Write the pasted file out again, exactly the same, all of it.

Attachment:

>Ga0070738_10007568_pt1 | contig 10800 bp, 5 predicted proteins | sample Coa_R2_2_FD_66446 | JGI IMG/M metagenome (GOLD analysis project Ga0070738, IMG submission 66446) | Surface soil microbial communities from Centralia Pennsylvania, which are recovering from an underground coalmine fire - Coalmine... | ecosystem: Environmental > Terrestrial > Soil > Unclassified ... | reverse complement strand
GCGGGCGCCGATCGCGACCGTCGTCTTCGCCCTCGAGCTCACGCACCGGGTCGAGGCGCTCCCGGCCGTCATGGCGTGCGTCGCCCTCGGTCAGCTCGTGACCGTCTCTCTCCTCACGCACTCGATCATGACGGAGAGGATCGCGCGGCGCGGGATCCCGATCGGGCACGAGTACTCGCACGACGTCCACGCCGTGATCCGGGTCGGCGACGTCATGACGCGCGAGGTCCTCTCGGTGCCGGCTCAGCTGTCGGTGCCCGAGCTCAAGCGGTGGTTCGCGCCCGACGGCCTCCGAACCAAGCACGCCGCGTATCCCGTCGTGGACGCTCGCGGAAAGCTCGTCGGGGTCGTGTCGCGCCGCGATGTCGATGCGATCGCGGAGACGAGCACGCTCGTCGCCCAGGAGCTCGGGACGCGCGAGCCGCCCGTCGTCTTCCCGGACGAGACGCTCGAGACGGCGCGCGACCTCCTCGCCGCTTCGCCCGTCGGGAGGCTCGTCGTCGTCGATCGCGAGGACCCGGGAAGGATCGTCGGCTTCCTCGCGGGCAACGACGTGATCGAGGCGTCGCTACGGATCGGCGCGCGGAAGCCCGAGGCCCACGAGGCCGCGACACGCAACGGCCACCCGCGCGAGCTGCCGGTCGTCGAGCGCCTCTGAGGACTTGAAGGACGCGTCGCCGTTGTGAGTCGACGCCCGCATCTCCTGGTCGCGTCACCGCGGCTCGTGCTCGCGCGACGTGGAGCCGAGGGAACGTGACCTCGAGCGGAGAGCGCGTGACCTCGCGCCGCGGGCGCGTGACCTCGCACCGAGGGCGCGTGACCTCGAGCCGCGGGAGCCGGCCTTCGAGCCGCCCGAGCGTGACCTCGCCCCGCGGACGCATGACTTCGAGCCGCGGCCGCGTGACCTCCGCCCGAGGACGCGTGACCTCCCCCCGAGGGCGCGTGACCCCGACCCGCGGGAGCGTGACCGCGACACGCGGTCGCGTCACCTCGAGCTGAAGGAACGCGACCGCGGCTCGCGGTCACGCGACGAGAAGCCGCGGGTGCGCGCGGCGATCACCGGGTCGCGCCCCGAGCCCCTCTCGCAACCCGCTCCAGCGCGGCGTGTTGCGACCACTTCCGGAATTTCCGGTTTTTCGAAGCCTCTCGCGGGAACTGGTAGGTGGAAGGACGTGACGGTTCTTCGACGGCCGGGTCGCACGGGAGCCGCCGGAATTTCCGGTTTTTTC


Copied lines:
>Ga0070738_10007568_pt1 | contig 10800 bp, 5 predicted proteins | sample Coa_R2_2_FD_66446 | JGI IMG/M metagenome (GOLD analysis project Ga0070738, IMG submission 66446) | Surface soil microbial communities from Centralia Pennsylvania, which are recovering from an underground coalmine fire - Coalmine... | ecosystem: Environmental > Terrestrial > Soil > Unclassified ... | reverse complement strand
GCGGGCGCCGATCGCGACCGTCGTCTTCGCCCTCGAGCTCACGCACCGGGTCGAGGCGCTCCCGGCCGTCATGGCGTGCGTCGCCCTCGGTCAGCTCGTGACCGTCTCTCTCCTCACGCACTCGATCATGACGGAGAGGATCGCGCGGCGCGGGATCCCGATCGGGCACGAGTACTCGCACGACGTCCACGCCGTGATCCGGGTCGGCGACGTCATGACGCGCGAGGTCCTCTCGGTGCCGGCTCAGCTGTCGGTGCCCGAGCTCAAGCGGTGGTTCGCGCCCGACGGCCTCCGAACCAAGCACGCCGCGTATCCCGTCGTGGACGCTCGCGGAAAGCTCGTCGGGGTCGTGTCGCGCCGCGATGTCGATGCGATCGCGGAGACGAGCACGCTCGTCGCCCAGGAGCTCGGGACGCGCGAGCCGCCCGTCGTCTTCCCGGACGAGACGCTCGAGACGGCGCGCGACCTCCTCGCCGCTTCGCCCGTCGGGAGGCTCGTCGTCGTCGATCGCGAGGACCCGGGAAGGATCGTCGGCTTCCTCGCGGGCAACGACGTGATCGAGGCGTCGCTACGGATCGGCGCGCGGAAGCCCGAGGCCCACGAGGCCGCGACACGCAACGGCCACCCGCGCGAGCTGCCGGTCGTCGAGCGCCTCTGAGGACTTGAAGGACGCGTCGCCGTTGTGAGTCGACGCCCGCATCTCCTGGTCGCGTCACCGCGGCTCGTGCTCGCGCGACGTGGAGCCGAGGGAACGTGACCTCGAGCGGAGAGCGCGTGACCTCGCGCCGCGGGCGCGTGACCTCGCACCGAGGGCGCGTGACCTCGAGCCGCGGGAGCCGGCCTTCGAGCCGCCCGAGCGTGACCTCGCCCCGCGGACGCATGACTTCGAGCCGCGGCCGCGTGACCTCCGCCCGAGGACGCGTGACCTCCCCCCGAGGGCGCGTGACCCCGACCCGCGGGAGCGTGACCGCGACACGCGGTCGCGTCACCTCGAGCTGAAGGAACGCGACCGCGGCTCGCGGTCACGCGACGAGAAGCCGCGGGTGCGCGCGGCGATCACCGGGTCGCGCCCCGAGCCCCTCTCGCAACCCGCTCCAGCGCGGCGTGTTGCGACCACTTCCGGAATTTCCGGTTTTTCGAAGCCTCTCGCGGGAACTGGTAGGTGGAAGGACGTGACGGTTCTTCGACGGCCGGGTCGCACGGGAGCCGCCGGAATTTCCGGTTTTTTC